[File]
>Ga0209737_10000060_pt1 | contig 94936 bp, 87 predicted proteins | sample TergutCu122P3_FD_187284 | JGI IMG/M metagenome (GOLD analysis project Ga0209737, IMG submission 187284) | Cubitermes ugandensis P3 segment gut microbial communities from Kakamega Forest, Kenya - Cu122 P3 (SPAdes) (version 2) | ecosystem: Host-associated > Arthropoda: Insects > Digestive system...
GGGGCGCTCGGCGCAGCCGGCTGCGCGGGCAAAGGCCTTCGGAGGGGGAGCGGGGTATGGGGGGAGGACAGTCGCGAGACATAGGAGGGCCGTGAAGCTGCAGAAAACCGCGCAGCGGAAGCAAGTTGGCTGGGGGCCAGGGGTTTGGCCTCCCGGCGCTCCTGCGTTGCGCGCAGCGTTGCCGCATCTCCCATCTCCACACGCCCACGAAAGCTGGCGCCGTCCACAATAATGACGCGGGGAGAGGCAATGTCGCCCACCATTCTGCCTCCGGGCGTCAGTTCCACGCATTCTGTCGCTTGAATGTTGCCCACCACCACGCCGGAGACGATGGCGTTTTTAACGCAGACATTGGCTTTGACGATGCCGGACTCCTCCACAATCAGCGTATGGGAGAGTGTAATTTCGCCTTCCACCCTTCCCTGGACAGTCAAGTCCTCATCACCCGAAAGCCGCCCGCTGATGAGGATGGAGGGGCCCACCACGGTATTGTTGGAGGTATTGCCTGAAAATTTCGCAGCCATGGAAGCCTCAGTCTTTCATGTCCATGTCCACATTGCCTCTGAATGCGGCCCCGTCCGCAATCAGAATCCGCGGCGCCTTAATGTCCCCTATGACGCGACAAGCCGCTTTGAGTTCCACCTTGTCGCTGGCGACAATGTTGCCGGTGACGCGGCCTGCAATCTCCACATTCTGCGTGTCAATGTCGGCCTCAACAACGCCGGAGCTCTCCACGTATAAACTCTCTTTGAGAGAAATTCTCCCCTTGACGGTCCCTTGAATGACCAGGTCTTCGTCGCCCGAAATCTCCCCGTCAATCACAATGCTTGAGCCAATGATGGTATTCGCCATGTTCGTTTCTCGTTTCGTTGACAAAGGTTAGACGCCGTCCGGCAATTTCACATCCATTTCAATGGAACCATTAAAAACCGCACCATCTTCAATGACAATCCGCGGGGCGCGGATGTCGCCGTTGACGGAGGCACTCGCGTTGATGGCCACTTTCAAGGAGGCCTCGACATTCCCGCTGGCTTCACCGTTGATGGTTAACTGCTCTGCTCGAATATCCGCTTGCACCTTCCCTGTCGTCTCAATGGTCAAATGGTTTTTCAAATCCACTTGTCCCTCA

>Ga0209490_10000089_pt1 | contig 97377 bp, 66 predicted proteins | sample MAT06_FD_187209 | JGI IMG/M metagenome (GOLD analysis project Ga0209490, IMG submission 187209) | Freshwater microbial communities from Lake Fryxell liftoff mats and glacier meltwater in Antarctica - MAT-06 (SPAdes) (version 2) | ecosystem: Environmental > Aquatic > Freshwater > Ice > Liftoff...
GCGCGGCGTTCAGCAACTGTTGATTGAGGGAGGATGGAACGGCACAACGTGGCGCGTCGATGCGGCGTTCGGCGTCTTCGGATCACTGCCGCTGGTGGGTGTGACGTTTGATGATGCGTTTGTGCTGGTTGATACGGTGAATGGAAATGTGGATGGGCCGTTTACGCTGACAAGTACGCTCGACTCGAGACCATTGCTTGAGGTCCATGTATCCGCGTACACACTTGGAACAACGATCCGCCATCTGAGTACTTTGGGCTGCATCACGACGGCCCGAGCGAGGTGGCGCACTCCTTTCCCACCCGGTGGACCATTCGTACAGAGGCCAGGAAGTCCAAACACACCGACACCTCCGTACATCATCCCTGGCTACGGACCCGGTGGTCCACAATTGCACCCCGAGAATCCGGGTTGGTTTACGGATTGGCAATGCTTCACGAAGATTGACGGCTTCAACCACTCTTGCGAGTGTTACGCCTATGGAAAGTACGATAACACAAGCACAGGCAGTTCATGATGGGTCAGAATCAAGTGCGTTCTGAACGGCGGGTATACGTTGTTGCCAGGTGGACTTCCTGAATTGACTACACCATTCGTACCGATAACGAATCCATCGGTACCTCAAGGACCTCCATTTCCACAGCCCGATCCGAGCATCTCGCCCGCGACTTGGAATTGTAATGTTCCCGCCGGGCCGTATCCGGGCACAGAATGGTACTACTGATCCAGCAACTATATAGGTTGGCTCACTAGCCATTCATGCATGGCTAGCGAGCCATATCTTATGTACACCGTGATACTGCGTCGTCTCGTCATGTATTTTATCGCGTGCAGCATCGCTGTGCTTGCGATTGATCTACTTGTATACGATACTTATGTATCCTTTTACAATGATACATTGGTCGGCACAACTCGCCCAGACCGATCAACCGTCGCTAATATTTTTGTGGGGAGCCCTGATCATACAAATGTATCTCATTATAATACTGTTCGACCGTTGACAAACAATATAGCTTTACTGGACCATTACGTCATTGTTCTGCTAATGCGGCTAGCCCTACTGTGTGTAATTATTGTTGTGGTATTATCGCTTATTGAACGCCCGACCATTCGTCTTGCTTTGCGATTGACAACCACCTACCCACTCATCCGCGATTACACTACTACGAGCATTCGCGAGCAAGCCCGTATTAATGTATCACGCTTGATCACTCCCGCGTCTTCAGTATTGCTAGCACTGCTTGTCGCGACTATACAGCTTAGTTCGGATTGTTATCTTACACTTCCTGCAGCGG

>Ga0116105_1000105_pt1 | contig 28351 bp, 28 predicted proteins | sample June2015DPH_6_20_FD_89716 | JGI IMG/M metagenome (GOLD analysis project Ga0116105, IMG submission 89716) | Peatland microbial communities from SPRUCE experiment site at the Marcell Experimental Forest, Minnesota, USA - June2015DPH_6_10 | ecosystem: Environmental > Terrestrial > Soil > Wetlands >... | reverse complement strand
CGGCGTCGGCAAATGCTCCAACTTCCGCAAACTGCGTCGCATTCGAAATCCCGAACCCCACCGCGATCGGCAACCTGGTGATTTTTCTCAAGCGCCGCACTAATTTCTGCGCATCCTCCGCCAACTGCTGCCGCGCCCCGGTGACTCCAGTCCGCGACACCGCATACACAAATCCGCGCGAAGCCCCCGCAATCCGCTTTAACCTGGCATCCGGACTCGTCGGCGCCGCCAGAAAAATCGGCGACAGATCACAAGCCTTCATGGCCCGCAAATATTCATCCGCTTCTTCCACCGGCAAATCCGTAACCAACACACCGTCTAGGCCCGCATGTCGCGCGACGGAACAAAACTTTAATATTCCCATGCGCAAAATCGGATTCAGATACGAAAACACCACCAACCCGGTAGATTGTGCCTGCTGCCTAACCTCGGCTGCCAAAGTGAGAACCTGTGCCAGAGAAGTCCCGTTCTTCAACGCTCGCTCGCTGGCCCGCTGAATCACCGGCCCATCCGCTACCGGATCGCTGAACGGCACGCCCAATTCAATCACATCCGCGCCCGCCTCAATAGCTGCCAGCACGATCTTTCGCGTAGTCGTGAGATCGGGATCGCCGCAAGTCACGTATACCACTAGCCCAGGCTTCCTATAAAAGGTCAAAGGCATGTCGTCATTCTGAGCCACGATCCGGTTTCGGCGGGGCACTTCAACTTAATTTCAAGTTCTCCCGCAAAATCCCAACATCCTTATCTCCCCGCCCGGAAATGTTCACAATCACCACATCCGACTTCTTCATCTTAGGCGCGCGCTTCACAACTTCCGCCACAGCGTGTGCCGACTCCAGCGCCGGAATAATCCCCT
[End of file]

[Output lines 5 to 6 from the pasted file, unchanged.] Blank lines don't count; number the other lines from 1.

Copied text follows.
>Ga0116105_1000105_pt1 | contig 28351 bp, 28 predicted proteins | sample June2015DPH_6_20_FD_89716 | JGI IMG/M metagenome (GOLD analysis project Ga0116105, IMG submission 89716) | Peatland microbial communities from SPRUCE experiment site at the Marcell Experimental Forest, Minnesota, USA - June2015DPH_6_10 | ecosystem: Environmental > Terrestrial > Soil > Wetlands >... | reverse complement strand
CGGCGTCGGCAAATGCTCCAACTTCCGCAAACTGCGTCGCATTCGAAATCCCGAACCCCACCGCGATCGGCAACCTGGTGATTTTTCTCAAGCGCCGCACTAATTTCTGCGCATCCTCCGCCAACTGCTGCCGCGCCCCGGTGACTCCAGTCCGCGACACCGCATACACAAATCCGCGCGAAGCCCCCGCAATCCGCTTTAACCTGGCATCCGGACTCGTCGGCGCCGCCAGAAAAATCGGCGACAGATCACAAGCCTTCATGGCCCGCAAATATTCATCCGCTTCTTCCACCGGCAAATCCGTAACCAACACACCGTCTAGGCCCGCATGTCGCGCGACGGAACAAAACTTTAATATTCCCATGCGCAAAATCGGATTCAGATACGAAAACACCACCAACCCGGTAGATTGTGCCTGCTGCCTAACCTCGGCTGCCAAAGTGAGAACCTGTGCCAGAGAAGTCCCGTTCTTCAACGCTCGCTCGCTGGCCCGCTGAATCACCGGCCCATCCGCTACCGGATCGCTGAACGGCACGCCCAATTCAATCACATCCGCGCCCGCCTCAATAGCTGCCAGCACGATCTTTCGCGTAGTCGTGAGATCGGGATCGCCGCAAGTCACGTATACCACTAGCCCAGGCTTCCTATAAAAGGTCAAAGGCATGTCGTCATTCTGAGCCACGATCCGGTTTCGGCGGGGCACTTCAACTTAATTTCAAGTTCTCCCGCAAAATCCCAACATCCTTATCTCCCCGCCCGGAAATGTTCACAATCACCACATCCGACTTCTTCATCTTAGGCGCGCGCTTCACAACTTCCGCCACAGCGTGTGCCGACTCCAGCGCCGGAATAATCCCCT